In HBO’s The Last of Us, it’s spore-spreading mutants rather than flesh-eating zombies that plague the survivors fighting desperately to stay alive in an apocalyptic future. But uninfected humans do have reason to be concerned about being hunted down and eaten. Episode 8, “When We Are in Need” from writer Craig Mazin and director Ali Abbasi, lays bare in brutal detail just what makes living out in The Last of Us’ infected and infested wilderness so dangerous — even in winter months when the fungal monsters aren’t an immediate threat.
With Joel (Pedro Pascal) still wounded and in need of medical attention as “When We Are in Need” opens, it almost seems like a godsend when Ellie (Bella Ramsey) first encounters a preacher named David (Scott Shepherd) and his right-hand man James (Troy Baker) who insist that they can help keep her safe. But as Ellie gets to know the pair and how they’ve been managing to survive with their small group of fellow believers out in the woods, the encounter becomes one of The Last of Us’ most nightmarish chapters that highlights how people have lost part of their humanity.
As the voice of Joel from The Last of Us games, Baker’s return as a supporting antagonist in one of the show’s darker storylines makes his cameo a rather surprising one. But when I spoke with Baker recently ahead of the air of “When We Are in Need,” he was quick to tell me that he felt a very specific kind of similarity between his takes on Joel and James — one that becomes easier to understand when you stop thinking about The Last of Us as a story with true villains.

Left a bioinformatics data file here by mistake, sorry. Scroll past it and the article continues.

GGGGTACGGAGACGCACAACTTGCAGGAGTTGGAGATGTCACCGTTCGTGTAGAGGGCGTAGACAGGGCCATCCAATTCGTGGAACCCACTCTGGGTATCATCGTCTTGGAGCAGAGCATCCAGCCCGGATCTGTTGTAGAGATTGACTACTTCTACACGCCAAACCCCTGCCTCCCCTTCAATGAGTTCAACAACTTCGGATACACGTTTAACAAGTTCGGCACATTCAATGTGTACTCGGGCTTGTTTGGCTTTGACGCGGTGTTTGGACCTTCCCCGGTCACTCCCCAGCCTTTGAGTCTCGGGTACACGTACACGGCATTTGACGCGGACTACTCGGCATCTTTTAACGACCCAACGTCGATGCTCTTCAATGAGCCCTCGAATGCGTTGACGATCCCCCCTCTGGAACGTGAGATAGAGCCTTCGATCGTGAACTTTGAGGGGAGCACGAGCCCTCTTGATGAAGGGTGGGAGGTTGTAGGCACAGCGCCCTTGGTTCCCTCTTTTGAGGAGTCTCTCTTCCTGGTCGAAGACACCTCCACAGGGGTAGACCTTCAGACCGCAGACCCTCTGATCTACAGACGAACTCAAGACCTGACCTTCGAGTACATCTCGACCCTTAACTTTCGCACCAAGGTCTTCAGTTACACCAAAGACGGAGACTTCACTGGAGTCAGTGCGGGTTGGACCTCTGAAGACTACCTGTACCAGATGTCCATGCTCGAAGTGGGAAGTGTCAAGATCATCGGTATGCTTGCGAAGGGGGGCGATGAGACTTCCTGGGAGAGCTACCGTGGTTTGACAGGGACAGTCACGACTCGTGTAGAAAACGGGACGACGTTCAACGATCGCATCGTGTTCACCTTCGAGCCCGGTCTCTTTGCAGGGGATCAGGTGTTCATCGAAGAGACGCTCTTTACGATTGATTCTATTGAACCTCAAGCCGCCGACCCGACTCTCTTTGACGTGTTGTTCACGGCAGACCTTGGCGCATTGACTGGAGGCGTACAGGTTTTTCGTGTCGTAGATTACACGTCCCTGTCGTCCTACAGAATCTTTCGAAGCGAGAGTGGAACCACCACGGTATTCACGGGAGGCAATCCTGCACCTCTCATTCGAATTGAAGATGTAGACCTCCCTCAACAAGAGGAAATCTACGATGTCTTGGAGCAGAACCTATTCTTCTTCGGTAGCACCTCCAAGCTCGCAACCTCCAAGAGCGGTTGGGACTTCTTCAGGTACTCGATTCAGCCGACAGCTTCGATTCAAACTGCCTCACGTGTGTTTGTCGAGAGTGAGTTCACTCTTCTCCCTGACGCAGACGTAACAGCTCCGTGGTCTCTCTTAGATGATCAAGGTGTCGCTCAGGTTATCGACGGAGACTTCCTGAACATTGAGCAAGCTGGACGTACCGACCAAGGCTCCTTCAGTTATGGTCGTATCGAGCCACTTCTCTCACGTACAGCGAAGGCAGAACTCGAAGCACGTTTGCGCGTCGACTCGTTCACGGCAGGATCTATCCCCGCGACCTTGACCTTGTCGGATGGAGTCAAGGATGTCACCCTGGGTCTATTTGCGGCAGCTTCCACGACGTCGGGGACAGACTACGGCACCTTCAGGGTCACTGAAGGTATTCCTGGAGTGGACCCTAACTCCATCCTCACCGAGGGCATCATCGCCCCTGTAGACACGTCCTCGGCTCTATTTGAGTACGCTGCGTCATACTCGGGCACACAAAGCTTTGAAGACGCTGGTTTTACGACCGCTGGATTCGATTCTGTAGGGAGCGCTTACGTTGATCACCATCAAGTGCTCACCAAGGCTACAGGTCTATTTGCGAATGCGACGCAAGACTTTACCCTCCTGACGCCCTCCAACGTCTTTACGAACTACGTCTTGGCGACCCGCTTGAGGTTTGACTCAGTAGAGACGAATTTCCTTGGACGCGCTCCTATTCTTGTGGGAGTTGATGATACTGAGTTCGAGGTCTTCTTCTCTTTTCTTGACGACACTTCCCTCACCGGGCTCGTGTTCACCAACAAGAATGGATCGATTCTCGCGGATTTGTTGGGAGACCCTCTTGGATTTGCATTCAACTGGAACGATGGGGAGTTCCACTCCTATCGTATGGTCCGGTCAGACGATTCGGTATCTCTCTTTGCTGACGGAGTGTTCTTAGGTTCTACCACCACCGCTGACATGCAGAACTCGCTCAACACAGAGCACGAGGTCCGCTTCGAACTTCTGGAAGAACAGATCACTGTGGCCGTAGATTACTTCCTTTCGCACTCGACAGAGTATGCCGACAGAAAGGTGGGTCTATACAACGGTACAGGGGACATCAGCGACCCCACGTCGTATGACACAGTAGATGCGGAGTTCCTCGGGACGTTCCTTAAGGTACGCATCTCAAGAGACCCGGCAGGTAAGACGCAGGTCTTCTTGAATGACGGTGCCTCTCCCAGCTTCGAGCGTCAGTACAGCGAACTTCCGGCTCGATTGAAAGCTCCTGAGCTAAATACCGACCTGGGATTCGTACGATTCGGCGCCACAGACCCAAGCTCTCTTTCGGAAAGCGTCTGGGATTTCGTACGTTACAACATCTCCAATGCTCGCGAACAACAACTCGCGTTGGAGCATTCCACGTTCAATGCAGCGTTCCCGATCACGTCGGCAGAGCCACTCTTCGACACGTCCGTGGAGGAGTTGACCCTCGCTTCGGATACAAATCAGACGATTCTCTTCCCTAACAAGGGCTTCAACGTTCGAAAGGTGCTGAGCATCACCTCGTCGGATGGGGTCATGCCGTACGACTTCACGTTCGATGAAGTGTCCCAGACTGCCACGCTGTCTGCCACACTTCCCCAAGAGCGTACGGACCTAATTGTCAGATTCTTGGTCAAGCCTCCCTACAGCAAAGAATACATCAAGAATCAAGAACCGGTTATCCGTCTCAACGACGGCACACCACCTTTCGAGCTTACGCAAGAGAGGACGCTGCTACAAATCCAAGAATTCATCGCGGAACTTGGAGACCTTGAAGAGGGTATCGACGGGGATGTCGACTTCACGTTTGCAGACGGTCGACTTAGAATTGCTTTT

Episode 8 introduces us to the show’s take on James and David, and I was really surprised and kind of delighted to see how subtly different your James is, in particular from his counterpart in the games. Talk to me about who this James is in your mind.
Troy Baker: The beauty that I got with James is there’s more to explore because, in the game, it’s not a James-forward story. In this version, we got to kind of explore who he is, and that’s still the job that’s put to the actor — to come up with your own backstory. For me, it was who is this person, and how is he not a villain? That’s the first challenge that I have because I don’t think that anybody is a villain. We’re all the heroes of our own story. So how is James a hero? To me, he’s doing exactly what Joel does, which is to ask “how can I best look after those that I care about?” And he’s a pragmatist; he’s not a violent person.
Is that what David values about him on some level?